Submitted to: Veterinary Immunology and Immunopathology
Publication Type: Peer Reviewed Journal
Publication Acceptance Date: 3/21/1997
Publication Date: N/A
Interpretive Summary: Acquired immunity against enteric septicemia of catfish (ESC), caused by Edwardsiella ictaluri, was demonstrated to be mediated by white blood cells called macrophages in the presence of antibody to E. ictaluri at a dose that did not cause ESC stimulated strong acquired immunity. However, immunization with killed E. ictaluri vaccines failed to protect fish against ESC and did not stimulate macrophage killing of E. ictaluri. Only controlled-live E. ictaluri immunization stimulated both macrophage killing and antibodies against E. ictaluri.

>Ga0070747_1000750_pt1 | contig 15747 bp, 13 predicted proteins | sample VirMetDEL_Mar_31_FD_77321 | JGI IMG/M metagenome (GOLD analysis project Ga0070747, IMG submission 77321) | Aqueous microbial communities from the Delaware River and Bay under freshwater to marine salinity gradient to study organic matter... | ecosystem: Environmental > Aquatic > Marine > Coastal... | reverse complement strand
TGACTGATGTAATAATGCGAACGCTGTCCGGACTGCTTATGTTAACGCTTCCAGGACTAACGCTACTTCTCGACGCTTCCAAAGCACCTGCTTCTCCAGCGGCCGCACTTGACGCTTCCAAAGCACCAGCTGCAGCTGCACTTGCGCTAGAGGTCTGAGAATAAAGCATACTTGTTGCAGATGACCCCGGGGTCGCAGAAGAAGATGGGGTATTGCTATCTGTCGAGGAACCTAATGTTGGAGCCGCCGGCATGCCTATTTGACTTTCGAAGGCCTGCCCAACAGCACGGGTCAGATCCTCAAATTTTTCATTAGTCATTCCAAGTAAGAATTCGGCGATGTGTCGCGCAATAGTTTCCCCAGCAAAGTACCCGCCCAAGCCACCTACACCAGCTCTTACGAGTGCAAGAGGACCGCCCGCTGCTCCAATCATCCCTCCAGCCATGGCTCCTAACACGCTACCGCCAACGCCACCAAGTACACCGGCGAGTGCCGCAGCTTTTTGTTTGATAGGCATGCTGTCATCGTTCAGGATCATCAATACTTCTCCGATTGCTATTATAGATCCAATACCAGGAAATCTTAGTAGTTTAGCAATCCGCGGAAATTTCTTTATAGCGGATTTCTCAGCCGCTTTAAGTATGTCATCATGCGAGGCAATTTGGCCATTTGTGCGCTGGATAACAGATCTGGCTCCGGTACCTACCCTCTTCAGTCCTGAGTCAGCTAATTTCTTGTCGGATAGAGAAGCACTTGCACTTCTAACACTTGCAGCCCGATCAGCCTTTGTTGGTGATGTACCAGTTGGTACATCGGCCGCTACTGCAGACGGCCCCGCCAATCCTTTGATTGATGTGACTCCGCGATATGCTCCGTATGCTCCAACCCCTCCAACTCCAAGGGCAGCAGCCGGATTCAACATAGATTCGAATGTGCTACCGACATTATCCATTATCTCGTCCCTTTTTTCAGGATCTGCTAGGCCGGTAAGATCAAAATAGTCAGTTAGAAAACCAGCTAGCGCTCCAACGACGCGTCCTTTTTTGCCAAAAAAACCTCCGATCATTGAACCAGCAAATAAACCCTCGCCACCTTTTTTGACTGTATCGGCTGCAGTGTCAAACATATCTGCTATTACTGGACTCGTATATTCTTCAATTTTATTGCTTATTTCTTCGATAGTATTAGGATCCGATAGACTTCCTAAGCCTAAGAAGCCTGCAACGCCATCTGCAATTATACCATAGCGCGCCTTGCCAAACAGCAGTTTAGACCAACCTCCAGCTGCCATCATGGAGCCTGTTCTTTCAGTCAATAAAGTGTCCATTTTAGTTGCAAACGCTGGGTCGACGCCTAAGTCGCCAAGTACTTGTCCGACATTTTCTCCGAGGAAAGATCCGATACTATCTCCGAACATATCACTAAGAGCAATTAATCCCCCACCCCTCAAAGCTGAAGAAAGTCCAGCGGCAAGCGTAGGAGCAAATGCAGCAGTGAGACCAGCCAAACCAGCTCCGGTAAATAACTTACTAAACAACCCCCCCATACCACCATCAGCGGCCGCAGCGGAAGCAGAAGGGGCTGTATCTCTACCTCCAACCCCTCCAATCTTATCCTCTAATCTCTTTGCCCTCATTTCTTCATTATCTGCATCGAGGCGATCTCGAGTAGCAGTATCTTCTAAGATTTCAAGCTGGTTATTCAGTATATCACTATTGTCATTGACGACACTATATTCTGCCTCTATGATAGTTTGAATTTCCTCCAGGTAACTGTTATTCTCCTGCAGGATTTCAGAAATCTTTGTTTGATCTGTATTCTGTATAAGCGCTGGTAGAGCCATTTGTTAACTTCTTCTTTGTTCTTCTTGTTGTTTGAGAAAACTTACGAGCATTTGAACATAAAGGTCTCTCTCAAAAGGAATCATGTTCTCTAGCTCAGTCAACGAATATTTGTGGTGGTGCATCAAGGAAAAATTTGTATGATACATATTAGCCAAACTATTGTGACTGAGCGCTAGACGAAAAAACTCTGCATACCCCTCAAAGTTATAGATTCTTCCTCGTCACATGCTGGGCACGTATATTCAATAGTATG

Technical Abstract: Protective immunity against enteric septicemia of catfish (ESC) following immunization with Edwardsiella ictaluri bacterins and controlled live exposure to E. ictaluri was investigated. Mean cumulative percent survival was significantly higher (P < 0.05) in controlled live vaccinates (100.0%) than in immersion and oral bacterin vaccinates (68.3 and 50.0%, respectively). In two other experiments using bacterin immersion, survival patterns were similar between vaccinates (37.1 and 47.8%) and non-vaccinates (57.8 and 56.7%). The bactericidal activity against E. ictaluri by peritoneal macrophages from controlled live vaccinates (85.9%) was significantly greater (P_< 0.05) than bactericidal activity of macrophages from immersion bacterin vaccinates (71.4%) or non-vaccinates (68.1%). No significant (P > 0.05) difference was found in the bactericidal activity of macrophages from oral bacterin vaccinates and macrophages from controlled live vaccinates. The E. ictaluri specific antibody response of controlled live (0.08 OD) and immersion bacterin vaccinates (0.11 OD) was significantly higher (P < 0.05) than that of oral bacterin vaccinates and non-vaccinates (0.01 OD) 15 days post vaccination. A significantly higher antibody response was seen in controlled live vaccinates (0.17 OD), when compared to other vaccinates or non-vaccinates 33 days after vaccination. All treatment groups produced antibodies specific to E. ictaluri exoantigen after challenge with E. ictaluri. Either immersion or oral bacterins did not protect vaccinates against ESC. Controlled live E. ictaluri immunization of channel catfish resulted in production of specific antibodies, increased macrophage bactericidal activity and protection against ESC.